News & Insights
“May you be cursed to live in interesting times” goes the Chinese proverb and we have been cursed in spades. We are in the midst of shifting global economic forces which have important implications for investors. We are living through a major transition in the world economy from one centered on the U.S. and its dollar to one where economic growth and influence is spread more evenly around the world. As long term investors, we believe this is an unambiguous positive.
Chinese reference aside, the current story is not a story of U.S. decline, but of quickening global growth and a triumph of the different variations of democratic capitalism. There is increasing competition from fast growing economies in the East and Latin America as they exploit their natural advantages. There are hundreds of millions around the world moving from a subsistence existence toward what we call “middle class.” The world is bursting with opportunity for well managed globally oriented firms that rise to the challenge and serve the needs of a growing world. U.S. corporations dominate the list of firms that will likely thrive in this environment.
At the same time, this shift away from a U.S. centered uni-polar world will not proceed without consequences, both anticipated and unforeseeable. As fans of unfettered markets and capitalism, it is difficult for us to admit how critical wise decisions from our public policy makers will be over the next decade. The role of our dollar in international trade, the effect of our long-term fiscal deficits and the ability of our central bankers to operate in the fallout of last year’s market meltdowns will all be tested over the next few years with potentially big consequences for investors in the public markets.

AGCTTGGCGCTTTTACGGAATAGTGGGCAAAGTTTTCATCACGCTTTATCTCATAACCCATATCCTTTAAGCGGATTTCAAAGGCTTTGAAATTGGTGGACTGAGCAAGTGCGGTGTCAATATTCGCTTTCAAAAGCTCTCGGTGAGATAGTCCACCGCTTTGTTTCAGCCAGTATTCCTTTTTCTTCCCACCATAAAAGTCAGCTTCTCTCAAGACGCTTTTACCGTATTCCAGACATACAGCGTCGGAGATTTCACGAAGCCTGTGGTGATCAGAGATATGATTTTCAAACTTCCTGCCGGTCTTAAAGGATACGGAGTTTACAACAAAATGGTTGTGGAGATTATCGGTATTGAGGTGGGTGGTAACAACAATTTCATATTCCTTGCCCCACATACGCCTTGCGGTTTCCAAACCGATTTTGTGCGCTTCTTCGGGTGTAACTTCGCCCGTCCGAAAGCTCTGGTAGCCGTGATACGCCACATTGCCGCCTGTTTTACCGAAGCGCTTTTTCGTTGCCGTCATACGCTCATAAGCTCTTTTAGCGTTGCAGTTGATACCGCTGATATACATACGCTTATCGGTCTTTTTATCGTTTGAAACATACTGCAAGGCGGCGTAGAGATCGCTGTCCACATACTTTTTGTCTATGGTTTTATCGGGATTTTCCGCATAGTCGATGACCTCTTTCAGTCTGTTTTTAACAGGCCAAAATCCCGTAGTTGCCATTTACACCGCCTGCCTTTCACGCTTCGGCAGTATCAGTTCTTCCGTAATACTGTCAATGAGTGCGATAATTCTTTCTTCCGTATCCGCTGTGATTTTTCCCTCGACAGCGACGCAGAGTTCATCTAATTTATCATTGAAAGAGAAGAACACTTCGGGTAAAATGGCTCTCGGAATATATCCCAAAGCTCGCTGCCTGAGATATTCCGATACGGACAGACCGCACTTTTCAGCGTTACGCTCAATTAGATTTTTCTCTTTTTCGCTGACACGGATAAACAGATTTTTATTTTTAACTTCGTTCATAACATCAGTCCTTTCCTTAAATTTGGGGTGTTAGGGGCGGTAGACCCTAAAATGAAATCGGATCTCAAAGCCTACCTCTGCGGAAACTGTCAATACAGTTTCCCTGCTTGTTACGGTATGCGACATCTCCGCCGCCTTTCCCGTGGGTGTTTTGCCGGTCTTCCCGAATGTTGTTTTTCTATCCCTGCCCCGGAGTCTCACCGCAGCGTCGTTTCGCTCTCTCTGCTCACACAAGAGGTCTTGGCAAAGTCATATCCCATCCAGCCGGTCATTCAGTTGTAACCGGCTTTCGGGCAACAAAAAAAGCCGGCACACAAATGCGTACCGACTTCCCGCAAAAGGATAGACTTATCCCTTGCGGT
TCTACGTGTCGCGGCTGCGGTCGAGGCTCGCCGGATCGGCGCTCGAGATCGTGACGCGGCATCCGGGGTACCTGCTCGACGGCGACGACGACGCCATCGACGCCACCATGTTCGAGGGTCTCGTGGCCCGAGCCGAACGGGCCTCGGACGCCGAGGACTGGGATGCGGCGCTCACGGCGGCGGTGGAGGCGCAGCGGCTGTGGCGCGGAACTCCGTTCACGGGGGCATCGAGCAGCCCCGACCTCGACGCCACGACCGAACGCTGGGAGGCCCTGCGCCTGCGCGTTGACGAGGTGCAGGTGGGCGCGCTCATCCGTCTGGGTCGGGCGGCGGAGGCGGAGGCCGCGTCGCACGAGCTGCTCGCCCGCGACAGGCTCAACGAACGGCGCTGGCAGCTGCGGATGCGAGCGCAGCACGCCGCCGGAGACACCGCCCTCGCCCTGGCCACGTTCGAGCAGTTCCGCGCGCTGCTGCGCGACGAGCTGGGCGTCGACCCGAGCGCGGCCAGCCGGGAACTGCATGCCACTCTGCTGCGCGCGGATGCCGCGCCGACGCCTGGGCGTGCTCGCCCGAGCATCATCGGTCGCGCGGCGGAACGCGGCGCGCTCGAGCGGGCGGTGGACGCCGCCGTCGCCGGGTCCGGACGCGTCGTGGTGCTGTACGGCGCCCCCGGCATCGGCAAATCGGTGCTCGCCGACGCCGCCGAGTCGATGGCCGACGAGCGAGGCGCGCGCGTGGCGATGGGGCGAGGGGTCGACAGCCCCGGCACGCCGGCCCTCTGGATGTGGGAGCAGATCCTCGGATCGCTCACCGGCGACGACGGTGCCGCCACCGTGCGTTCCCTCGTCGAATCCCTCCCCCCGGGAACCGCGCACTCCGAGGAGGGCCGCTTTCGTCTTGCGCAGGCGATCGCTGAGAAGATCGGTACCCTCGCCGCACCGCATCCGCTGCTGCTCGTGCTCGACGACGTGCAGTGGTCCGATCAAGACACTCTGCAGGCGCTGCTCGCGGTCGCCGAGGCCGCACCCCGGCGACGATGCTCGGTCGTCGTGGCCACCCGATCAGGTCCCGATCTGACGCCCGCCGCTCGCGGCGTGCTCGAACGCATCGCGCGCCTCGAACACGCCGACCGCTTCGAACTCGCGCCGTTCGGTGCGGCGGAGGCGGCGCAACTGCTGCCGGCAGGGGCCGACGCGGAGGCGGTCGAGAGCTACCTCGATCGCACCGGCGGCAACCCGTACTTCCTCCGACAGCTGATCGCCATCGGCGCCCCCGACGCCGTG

We fall into the camp which believes the U.S. economy will suffer a multi-year hangover from the debt fueled boom of 2002 to 2008. Consumers with shrunken wallets and home equity will save more keeping a lid on growth from that sector of the economy. However, the U.S. should fare better than Western Europe or Japan. We believe the secular trend for the dollar is to weaken against other currencies, which should prove to be supportive for efficient U.S. manufacturers. So an economy which saves more, makes more and is not as dependent on consumption is in the cards and that is a long term positive.
Stocks Bonds & Cash
With the markets’ dramatic decline in 2008 and the sharp rebound since the spring, the U.S. stock market is at a level which renders it modestly undervalued. At the depth of the decline in March, the market reached a level that was moderately undervalued but nowhere near the rock bottom values reached in 1974 and 1981-82. We maintain an emphasis in the highest quality U.S. stocks and stocks of emerging economies in Asia and Latin America, which we believe offer the best prospects for growth. The highest grade bonds are a little rich but exposure to the highest quality credits still makes sense. Treasuries are significantly over valued but likely to remain that way for the next few quarters.
The Altavista Investment Team-Fall 2009